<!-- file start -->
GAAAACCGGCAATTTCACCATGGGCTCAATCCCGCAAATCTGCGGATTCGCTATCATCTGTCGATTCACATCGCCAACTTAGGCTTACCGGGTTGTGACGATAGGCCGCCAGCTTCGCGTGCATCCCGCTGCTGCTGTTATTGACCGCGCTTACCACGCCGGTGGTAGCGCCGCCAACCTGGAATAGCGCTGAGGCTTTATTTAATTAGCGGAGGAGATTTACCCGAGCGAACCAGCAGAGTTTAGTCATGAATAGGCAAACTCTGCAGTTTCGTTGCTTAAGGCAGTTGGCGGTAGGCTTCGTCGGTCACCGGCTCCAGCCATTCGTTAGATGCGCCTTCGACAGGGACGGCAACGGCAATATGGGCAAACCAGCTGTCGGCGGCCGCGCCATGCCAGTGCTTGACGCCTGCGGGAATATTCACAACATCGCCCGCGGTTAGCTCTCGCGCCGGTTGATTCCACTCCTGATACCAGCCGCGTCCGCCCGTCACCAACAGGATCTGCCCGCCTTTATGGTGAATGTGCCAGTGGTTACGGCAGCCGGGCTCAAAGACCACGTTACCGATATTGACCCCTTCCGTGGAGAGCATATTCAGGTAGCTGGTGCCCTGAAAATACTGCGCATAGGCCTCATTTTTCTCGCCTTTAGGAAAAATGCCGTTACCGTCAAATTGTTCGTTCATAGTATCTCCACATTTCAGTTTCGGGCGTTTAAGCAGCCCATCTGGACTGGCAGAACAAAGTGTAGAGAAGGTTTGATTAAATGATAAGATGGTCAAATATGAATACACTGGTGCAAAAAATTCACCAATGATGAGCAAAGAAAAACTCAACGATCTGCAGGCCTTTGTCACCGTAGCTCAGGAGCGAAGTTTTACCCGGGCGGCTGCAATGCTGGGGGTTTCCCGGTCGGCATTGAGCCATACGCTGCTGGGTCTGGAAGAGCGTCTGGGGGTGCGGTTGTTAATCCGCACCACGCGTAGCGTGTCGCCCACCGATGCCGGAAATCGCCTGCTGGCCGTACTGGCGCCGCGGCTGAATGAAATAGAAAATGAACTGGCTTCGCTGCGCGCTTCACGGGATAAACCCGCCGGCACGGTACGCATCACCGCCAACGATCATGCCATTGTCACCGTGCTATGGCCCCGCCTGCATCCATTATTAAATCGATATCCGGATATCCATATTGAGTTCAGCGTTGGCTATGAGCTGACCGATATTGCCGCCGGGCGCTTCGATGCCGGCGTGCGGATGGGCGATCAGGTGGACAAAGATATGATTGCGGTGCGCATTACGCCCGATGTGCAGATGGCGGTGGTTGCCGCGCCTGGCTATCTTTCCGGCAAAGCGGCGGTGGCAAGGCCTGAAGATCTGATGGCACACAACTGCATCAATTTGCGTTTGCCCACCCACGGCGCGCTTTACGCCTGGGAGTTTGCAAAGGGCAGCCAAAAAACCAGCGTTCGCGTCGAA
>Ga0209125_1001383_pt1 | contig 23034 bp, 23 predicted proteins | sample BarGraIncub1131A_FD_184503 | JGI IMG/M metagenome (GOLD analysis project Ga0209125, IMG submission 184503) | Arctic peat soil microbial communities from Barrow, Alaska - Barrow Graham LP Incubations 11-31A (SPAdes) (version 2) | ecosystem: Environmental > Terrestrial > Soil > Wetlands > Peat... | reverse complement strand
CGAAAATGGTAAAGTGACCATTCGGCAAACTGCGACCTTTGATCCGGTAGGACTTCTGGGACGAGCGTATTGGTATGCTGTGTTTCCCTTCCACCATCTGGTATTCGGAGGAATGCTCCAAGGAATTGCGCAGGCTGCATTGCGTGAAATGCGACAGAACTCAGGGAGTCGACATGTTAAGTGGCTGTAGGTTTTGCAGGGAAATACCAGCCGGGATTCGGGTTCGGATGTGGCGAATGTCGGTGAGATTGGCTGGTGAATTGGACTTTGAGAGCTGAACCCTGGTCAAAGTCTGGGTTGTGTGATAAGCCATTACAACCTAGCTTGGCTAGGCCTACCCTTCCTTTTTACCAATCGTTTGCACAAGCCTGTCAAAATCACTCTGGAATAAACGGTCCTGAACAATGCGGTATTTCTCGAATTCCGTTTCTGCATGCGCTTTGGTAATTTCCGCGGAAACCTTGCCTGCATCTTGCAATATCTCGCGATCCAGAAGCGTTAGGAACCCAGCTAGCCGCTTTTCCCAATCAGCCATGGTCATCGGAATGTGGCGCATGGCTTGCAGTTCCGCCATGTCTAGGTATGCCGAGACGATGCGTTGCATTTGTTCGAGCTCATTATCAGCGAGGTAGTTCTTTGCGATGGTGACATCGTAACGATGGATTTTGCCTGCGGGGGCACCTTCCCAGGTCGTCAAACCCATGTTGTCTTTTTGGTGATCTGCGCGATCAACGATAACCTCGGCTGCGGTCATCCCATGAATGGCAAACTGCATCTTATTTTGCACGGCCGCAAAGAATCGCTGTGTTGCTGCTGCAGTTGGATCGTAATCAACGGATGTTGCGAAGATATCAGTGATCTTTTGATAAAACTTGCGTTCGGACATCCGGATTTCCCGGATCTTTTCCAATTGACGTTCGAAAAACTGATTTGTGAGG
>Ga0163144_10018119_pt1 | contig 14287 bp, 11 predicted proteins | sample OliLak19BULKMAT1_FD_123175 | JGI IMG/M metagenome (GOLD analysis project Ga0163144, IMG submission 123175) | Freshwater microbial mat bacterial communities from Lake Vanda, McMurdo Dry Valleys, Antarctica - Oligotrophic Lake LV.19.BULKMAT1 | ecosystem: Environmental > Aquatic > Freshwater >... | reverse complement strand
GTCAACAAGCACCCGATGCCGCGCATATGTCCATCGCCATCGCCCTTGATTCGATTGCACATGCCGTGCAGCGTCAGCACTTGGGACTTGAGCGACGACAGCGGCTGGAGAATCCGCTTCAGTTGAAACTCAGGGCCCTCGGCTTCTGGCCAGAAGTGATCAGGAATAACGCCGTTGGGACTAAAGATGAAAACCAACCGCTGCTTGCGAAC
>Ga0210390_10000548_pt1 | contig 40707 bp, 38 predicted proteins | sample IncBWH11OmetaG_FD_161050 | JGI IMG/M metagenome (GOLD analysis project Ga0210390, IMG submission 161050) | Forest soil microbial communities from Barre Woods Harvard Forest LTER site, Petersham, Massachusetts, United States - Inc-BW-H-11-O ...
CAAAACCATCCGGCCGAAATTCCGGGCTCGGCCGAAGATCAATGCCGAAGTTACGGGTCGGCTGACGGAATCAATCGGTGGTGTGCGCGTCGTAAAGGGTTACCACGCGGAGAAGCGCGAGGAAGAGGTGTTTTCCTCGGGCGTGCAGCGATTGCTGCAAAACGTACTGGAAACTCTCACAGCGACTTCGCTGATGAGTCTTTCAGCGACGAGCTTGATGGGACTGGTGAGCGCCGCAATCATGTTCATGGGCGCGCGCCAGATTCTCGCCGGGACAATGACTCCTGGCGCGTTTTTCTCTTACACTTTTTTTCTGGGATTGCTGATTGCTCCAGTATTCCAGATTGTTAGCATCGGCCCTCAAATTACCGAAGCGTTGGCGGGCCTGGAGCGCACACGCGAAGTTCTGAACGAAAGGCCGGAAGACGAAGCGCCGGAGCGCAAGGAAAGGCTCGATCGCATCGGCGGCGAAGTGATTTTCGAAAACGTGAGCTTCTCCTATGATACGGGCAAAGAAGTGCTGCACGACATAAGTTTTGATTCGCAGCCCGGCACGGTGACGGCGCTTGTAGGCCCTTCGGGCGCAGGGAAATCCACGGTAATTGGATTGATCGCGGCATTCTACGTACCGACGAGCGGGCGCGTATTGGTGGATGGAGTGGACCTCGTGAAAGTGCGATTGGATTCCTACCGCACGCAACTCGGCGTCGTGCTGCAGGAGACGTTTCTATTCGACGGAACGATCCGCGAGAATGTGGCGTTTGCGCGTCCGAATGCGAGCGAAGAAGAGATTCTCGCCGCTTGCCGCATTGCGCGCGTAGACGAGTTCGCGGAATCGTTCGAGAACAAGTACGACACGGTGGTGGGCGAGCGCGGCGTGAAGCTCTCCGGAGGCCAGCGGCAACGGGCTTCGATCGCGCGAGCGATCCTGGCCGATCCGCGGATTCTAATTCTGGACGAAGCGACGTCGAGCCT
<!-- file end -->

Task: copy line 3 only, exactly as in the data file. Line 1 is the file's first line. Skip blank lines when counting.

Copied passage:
CGAAAATGGTAAAGTGACCATTCGGCAAACTGCGACCTTTGATCCGGTAGGACTTCTGGGACGAGCGTATTGGTATGCTGTGTTTCCCTTCCACCATCTGGTATTCGGAGGAATGCTCCAAGGAATTGCGCAGGCTGCATTGCGTGAAATGCGACAGAACTCAGGGAGTCGACATGTTAAGTGGCTGTAGGTTTTGCAGGGAAATACCAGCCGGGATTCGGGTTCGGATGTGGCGAATGTCGGTGAGATTGGCTGGTGAATTGGACTTTGAGAGCTGAACCCTGGTCAAAGTCTGGGTTGTGTGATAAGCCATTACAACCTAGCTTGGCTAGGCCTACCCTTCCTTTTTACCAATCGTTTGCACAAGCCTGTCAAAATCACTCTGGAATAAACGGTCCTGAACAATGCGGTATTTCTCGAATTCCGTTTCTGCATGCGCTTTGGTAATTTCCGCGGAAACCTTGCCTGCATCTTGCAATATCTCGCGATCCAGAAGCGTTAGGAACCCAGCTAGCCGCTTTTCCCAATCAGCCATGGTCATCGGAATGTGGCGCATGGCTTGCAGTTCCGCCATGTCTAGGTATGCCGAGACGATGCGTTGCATTTGTTCGAGCTCATTATCAGCGAGGTAGTTCTTTGCGATGGTGACATCGTAACGATGGATTTTGCCTGCGGGGGCACCTTCCCAGGTCGTCAAACCCATGTTGTCTTTTTGGTGATCTGCGCGATCAACGATAACCTCGGCTGCGGTCATCCCATGAATGGCAAACTGCATCTTATTTTGCACGGCCGCAAAGAATCGCTGTGTTGCTGCTGCAGTTGGATCGTAATCAACGGATGTTGCGAAGATATCAGTGATCTTTTGATAAAACTTGCGTTCGGACATCCGGATTTCCCGGATCTTTTCCAATTGACGTTCGAAAAACTGATTTGTGAGG